In Review

Rugby World Cup 2015: Pool A profile - can England triumph?

The hosts have World Cup pedigree... but Stuart Lancaster's inexperienced squad must be able to handle the weight of expectation

Winners in 2003 and losing finalists in 1991 and 2007, England have a clear World Cup pedigree. As chief hosts of 2015, they also have a huge weight of expectation on their shoulders. Coach Stuart Lancaster has assembled a talented squad, although his selection policy has been shrouded in controversy with the former PE teacher deciding against the talents of Nick Abendanon and Steffon Armitage, both of whom play in France and were voted European player of the season in the last two years.

In the past, World Cup-winning teams have contained key players with experience – none more so than England's class of 2003, which featured Johnson, Dallaglio, Hill and Wilkinson - but Lancaster has sprung a surprise by selecting untested rugby league convert Sam Burgess for the tournament. Without any natural game-changers, Lancaster will be hoping Burgess can live up to the hype.

The pressure on the shoulders of Chris Robshaw is huge with many believing he's neither a good enough flanker nor captain to warrant a place in the team. Elsewhere, England's centre partnership is inexperienced and Brad Barritt must try and avoid any more injuries if he's to form any sort of threat with the young and exciting Jonathan Joseph. And there are also concerns in the back-row and at hooker, where the suspended Dylan Hartley is sorely missed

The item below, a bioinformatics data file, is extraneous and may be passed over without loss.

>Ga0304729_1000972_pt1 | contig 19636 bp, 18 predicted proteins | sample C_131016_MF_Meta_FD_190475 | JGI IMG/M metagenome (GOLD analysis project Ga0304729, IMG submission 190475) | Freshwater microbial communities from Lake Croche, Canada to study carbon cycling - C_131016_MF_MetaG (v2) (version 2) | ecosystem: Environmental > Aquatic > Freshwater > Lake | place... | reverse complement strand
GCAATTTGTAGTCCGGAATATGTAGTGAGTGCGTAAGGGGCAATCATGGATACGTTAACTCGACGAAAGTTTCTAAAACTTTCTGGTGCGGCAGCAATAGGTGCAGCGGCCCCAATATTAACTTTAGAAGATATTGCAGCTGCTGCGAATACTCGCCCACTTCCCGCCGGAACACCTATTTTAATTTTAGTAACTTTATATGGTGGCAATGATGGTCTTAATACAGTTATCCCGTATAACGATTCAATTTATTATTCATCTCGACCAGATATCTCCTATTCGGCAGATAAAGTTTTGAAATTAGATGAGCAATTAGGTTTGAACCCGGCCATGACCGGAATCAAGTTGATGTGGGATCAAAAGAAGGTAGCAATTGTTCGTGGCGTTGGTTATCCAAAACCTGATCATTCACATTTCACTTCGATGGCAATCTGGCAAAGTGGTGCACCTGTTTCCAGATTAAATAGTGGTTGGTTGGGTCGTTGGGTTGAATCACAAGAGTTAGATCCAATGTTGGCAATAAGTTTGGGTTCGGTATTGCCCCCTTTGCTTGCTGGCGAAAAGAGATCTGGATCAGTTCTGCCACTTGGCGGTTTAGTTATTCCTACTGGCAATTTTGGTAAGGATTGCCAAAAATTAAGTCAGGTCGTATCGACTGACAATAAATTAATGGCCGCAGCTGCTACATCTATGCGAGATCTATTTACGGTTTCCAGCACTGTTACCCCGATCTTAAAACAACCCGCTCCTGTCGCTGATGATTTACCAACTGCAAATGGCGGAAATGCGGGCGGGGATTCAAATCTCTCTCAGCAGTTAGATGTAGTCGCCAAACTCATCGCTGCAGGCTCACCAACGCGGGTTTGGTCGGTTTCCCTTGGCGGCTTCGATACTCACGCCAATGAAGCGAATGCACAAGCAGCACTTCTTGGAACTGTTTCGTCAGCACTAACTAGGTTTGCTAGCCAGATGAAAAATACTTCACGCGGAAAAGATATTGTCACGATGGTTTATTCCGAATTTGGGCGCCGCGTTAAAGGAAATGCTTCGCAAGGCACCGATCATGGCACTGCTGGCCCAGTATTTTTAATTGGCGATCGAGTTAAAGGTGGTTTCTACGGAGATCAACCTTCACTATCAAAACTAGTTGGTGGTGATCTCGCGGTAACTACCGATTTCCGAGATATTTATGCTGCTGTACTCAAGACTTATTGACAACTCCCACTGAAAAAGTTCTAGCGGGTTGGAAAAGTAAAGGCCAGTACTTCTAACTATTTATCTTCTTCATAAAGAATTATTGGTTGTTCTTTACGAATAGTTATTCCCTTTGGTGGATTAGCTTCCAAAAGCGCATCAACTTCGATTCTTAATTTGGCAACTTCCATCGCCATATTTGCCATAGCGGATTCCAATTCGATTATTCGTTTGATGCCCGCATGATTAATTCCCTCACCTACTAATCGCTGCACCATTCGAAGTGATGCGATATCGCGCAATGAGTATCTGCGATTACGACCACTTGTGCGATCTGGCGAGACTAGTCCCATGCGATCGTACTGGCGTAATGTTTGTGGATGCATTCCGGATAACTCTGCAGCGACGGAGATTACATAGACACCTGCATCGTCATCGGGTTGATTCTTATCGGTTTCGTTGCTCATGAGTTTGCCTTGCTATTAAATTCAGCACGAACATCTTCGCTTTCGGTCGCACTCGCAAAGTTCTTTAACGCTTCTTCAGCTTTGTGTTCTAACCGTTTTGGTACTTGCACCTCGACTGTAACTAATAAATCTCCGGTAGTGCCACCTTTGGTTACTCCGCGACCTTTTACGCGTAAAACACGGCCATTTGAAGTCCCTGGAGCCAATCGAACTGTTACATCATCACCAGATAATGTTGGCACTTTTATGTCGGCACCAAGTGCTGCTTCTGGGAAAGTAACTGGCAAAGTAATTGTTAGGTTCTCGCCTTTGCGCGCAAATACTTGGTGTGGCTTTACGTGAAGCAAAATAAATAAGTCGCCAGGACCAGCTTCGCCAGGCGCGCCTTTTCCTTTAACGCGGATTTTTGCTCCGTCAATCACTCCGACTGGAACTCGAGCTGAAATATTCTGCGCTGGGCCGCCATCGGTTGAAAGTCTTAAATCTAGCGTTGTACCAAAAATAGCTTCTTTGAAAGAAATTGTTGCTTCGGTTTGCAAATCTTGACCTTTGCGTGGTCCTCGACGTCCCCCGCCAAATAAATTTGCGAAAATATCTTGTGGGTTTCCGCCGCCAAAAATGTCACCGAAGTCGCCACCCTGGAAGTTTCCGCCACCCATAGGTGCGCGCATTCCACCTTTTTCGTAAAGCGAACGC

Star man: George Ford

Fly-half George Ford's assured performances at outside half during 2015 have brought a rare sense of stability to a key position. He made his professional rugby debut for Leicester at 16 and has the potential to become one of the real stars of the tournament.

One to watch: Tom Youngs

The absence of Dylan Hartley - omitted for disciplinary reasons - could have serious ramifications for England. Replacement hooker Tom Youngs is good in the loose but not the most consistent thrower and England's line-out was a shambles in last month's defeat to France. His deputies, Ron Webber and Jamie George, are inexperienced and England's opponents will look to target the fragility of their line-out, hence the pressure on Young's broad shoulders.

Coach: Stuart Lancaster

This will be the tournament that makes or breaks the reputation of Stuart Lancaster. After the disaster of Martin Johnson's reign, Lancaster enjoyed a two year honeymoon period with the press and public. But a string of poor results, muddled selection and resounding defeat to France in last month's warm-up match have called into question his judgement. Nothing sort of a semi-final spot will placate his critics.

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